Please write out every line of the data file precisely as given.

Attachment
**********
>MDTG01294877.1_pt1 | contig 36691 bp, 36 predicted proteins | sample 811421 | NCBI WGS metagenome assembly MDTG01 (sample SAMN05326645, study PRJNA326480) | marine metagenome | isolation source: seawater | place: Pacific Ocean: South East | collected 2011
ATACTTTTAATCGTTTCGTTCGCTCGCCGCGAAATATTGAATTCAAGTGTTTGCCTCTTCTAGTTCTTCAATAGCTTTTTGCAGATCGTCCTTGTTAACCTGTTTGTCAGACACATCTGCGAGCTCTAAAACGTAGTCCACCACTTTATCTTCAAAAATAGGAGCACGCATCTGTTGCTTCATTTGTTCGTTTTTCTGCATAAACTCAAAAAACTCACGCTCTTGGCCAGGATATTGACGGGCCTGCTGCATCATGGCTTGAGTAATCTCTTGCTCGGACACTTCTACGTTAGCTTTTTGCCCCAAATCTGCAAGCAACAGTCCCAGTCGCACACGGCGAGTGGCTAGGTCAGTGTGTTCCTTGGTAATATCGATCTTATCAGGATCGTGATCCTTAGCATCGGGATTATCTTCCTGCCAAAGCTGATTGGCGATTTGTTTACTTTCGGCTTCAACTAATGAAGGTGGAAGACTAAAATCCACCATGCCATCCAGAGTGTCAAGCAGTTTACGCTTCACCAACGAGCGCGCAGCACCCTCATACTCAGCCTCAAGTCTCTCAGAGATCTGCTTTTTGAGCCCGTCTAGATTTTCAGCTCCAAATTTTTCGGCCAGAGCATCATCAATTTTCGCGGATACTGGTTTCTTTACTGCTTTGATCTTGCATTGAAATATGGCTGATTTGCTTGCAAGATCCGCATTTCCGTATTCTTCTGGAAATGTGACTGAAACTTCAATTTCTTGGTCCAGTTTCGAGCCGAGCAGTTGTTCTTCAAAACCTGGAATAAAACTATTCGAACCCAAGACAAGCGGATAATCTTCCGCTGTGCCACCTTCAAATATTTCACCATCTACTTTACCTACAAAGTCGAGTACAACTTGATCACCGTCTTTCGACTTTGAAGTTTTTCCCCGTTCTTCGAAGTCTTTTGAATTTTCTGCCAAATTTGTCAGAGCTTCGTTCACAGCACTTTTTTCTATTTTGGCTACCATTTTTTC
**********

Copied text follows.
>MDTG01294877.1_pt1 | contig 36691 bp, 36 predicted proteins | sample 811421 | NCBI WGS metagenome assembly MDTG01 (sample SAMN05326645, study PRJNA326480) | marine metagenome | isolation source: seawater | place: Pacific Ocean: South East | collected 2011
ATACTTTTAATCGTTTCGTTCGCTCGCCGCGAAATATTGAATTCAAGTGTTTGCCTCTTCTAGTTCTTCAATAGCTTTTTGCAGATCGTCCTTGTTAACCTGTTTGTCAGACACATCTGCGAGCTCTAAAACGTAGTCCACCACTTTATCTTCAAAAATAGGAGCACGCATCTGTTGCTTCATTTGTTCGTTTTTCTGCATAAACTCAAAAAACTCACGCTCTTGGCCAGGATATTGACGGGCCTGCTGCATCATGGCTTGAGTAATCTCTTGCTCGGACACTTCTACGTTAGCTTTTTGCCCCAAATCTGCAAGCAACAGTCCCAGTCGCACACGGCGAGTGGCTAGGTCAGTGTGTTCCTTGGTAATATCGATCTTATCAGGATCGTGATCCTTAGCATCGGGATTATCTTCCTGCCAAAGCTGATTGGCGATTTGTTTACTTTCGGCTTCAACTAATGAAGGTGGAAGACTAAAATCCACCATGCCATCCAGAGTGTCAAGCAGTTTACGCTTCACCAACGAGCGCGCAGCACCCTCATACTCAGCCTCAAGTCTCTCAGAGATCTGCTTTTTGAGCCCGTCTAGATTTTCAGCTCCAAATTTTTCGGCCAGAGCATCATCAATTTTCGCGGATACTGGTTTCTTTACTGCTTTGATCTTGCATTGAAATATGGCTGATTTGCTTGCAAGATCCGCATTTCCGTATTCTTCTGGAAATGTGACTGAAACTTCAATTTCTTGGTCCAGTTTCGAGCCGAGCAGTTGTTCTTCAAAACCTGGAATAAAACTATTCGAACCCAAGACAAGCGGATAATCTTCCGCTGTGCCACCTTCAAATATTTCACCATCTACTTTACCTACAAAGTCGAGTACAACTTGATCACCGTCTTTCGACTTTGAAGTTTTTCCCCGTTCTTCGAAGTCTTTTGAATTTTCTGCCAAATTTGTCAGAGCTTCGTTCACAGCACTTTTTTCTATTTTGGCTACCATTTTTTC